Budget 2023 - Corporation Tax

The Irish Government has made it clear that this forthcoming budget will be “cost of living budget”. With the coffers being in a better place than they have been in years, the Government is taking the opportunity to ease the inflationary burden on individuals and hopefully SME’s. With the ECB slow to increase interest rates it is left to the Government to attempt to reduce cost pressures. Given the Summer Economic Statement we do not expect to see much in the Budget 2023 relating to corporation tax rather the focus will be very much on income tax and other related measures. We expect that supports for business in Budget 2023 will be more in relation to measures to alleviate costs.

As has been mooted in previous budgets, when it comes to corporation tax receipts the Irish Government is trying to diversify and reduce its dependency on the top 10 companies that accounted for 53% of corporate tax receipts in 2021 based on Revenue figures. This is an increase from 51% the previous year. Corporate tax receipts were the third largest after income tax and VAT, with receipts accounting for 22.6% of net tax receipts (15.323 million). Therefore, the importance of corporation tax to the Exchequer cannot be overstated.

The biggest news headline regarding corporation tax over the previous year was the announcement that Ireland would enter Pillars I and II of the OECD International Tax Agreement, after agreement was reached that Ireland could retain the 12.5% headline corporation tax rate on companies with a group turnover of less than €750 million (with 15% rate applying thereafter). The Minister for Finance at the time estimated that the cost of Ireland entering the agreement would be in the region of €2 billion annually. Budgets of the last few years had concentrated on the implementation/transposition of various new tax rules, such as transfer pricing, Interest Limitation and hybrid mismatch. Unlike these previous years, where Ireland faced such obligations, Budget 2023 should not have the same requirements forced upon it to keep pace with OECD/EU laws. Even with the increase in the corporation tax rate for certain businesses and other external forces, Ireland can continue to attract business with the use of reliefs such as the R&D tax credit. It is also worth noting that Hungary is holding up the introduction of the minimum effective corporate tax rate at EU level. Whilst a number of EU jurisdictions are moving forward unilaterally, Ireland is waiting for consensus.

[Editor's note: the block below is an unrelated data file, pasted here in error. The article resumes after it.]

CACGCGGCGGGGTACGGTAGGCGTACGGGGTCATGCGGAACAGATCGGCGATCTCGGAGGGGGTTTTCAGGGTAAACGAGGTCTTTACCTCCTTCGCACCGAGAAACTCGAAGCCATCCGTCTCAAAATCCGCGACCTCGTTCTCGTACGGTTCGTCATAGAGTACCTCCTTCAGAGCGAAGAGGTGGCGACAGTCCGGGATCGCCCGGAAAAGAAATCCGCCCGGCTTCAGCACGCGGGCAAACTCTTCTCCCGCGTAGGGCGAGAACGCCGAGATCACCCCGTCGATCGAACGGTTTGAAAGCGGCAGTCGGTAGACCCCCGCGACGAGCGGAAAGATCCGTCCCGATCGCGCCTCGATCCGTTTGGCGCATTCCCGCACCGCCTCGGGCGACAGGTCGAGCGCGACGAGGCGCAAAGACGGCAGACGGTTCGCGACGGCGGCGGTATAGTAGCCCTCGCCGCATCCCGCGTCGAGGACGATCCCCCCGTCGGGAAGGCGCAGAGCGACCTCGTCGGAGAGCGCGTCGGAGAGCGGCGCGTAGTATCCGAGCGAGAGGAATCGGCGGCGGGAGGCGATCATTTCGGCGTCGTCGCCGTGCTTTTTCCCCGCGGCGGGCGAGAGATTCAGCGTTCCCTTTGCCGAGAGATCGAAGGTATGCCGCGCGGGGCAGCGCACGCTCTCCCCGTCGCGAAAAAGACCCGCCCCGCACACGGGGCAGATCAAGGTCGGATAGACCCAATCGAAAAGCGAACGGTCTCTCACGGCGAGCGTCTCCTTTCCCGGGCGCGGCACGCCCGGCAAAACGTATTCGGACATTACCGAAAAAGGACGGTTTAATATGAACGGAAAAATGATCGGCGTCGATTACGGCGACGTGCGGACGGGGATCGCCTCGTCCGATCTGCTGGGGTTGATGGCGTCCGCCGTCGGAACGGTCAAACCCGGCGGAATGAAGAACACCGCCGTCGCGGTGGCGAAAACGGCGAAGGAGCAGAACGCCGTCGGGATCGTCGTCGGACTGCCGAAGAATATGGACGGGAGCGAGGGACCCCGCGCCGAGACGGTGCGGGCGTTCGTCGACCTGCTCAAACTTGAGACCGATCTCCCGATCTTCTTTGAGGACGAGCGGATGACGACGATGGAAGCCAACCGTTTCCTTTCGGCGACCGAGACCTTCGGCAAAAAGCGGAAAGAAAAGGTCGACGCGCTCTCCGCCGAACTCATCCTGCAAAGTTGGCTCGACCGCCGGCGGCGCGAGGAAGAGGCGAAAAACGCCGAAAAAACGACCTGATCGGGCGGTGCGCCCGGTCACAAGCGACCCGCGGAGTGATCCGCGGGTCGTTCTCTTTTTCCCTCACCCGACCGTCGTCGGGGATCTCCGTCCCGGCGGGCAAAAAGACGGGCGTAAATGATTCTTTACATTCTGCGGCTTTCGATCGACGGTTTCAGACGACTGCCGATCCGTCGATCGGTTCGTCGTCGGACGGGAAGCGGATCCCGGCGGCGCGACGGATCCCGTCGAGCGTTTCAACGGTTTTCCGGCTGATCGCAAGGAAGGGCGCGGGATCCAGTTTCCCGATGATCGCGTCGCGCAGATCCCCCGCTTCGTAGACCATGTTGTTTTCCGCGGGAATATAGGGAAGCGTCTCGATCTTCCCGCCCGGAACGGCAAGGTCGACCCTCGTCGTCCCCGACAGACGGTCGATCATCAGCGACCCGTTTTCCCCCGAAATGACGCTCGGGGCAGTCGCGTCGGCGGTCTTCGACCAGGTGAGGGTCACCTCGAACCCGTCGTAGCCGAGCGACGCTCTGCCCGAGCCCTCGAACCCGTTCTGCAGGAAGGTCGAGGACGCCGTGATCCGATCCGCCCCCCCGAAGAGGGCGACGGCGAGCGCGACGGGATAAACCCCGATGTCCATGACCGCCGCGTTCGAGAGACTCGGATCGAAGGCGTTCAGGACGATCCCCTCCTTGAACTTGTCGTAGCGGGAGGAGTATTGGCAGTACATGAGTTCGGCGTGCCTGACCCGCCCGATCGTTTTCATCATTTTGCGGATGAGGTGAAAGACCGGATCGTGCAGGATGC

It has been mooted that within the forthcoming Budget 2023 there will be improvements to the R&D regime in Ireland as this is one method of ensuring Ireland remains competitive. For example, expediting the refund available under the R&D regime to one year from three years for all businesses would provide assistance to smaller businesses that are struggling with high costs at present and may require the working capital in the near term. This would be positive for businesses.